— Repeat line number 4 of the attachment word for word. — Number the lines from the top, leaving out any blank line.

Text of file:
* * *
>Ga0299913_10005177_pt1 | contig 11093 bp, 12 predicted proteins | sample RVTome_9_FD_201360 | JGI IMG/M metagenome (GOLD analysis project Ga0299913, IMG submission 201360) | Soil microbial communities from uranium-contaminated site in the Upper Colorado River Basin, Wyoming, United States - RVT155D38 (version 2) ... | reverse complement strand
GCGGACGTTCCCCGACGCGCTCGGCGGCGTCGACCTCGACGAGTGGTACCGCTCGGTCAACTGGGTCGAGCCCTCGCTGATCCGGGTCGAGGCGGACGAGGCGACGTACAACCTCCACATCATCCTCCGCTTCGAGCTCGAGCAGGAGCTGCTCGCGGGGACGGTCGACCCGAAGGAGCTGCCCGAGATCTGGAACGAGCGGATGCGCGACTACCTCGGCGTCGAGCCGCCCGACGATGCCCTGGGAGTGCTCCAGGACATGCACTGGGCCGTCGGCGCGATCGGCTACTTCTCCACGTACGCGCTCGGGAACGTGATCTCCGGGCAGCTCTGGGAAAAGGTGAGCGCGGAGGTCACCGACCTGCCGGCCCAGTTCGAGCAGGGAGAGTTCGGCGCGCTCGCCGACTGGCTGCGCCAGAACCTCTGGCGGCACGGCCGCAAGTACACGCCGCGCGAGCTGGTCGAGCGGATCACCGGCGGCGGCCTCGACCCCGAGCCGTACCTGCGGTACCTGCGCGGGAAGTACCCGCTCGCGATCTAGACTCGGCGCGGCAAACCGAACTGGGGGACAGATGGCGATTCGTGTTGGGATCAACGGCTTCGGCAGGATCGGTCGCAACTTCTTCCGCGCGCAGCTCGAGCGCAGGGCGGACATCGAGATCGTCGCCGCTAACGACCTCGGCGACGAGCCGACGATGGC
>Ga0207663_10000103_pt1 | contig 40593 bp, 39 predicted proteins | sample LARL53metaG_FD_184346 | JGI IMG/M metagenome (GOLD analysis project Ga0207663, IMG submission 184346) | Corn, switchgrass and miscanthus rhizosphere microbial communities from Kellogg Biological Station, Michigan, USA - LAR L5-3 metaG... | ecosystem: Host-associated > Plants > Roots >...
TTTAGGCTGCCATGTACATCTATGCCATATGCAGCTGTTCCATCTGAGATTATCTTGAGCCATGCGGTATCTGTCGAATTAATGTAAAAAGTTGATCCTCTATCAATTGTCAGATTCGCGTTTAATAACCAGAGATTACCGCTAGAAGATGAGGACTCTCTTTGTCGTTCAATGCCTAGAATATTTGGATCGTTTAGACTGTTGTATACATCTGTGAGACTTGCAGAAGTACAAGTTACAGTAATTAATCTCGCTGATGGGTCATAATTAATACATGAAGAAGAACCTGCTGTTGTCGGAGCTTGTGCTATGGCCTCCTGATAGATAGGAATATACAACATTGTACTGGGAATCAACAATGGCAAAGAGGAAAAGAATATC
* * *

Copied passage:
TTTAGGCTGCCATGTACATCTATGCCATATGCAGCTGTTCCATCTGAGATTATCTTGAGCCATGCGGTATCTGTCGAATTAATGTAAAAAGTTGATCCTCTATCAATTGTCAGATTCGCGTTTAATAACCAGAGATTACCGCTAGAAGATGAGGACTCTCTTTGTCGTTCAATGCCTAGAATATTTGGATCGTTTAGACTGTTGTATACATCTGTGAGACTTGCAGAAGTACAAGTTACAGTAATTAATCTCGCTGATGGGTCATAATTAATACATGAAGAAGAACCTGCTGTTGTCGGAGCTTGTGCTATGGCCTCCTGATAGATAGGAATATACAACATTGTACTGGGAATCAACAATGGCAAAGAGGAAAAGAATATC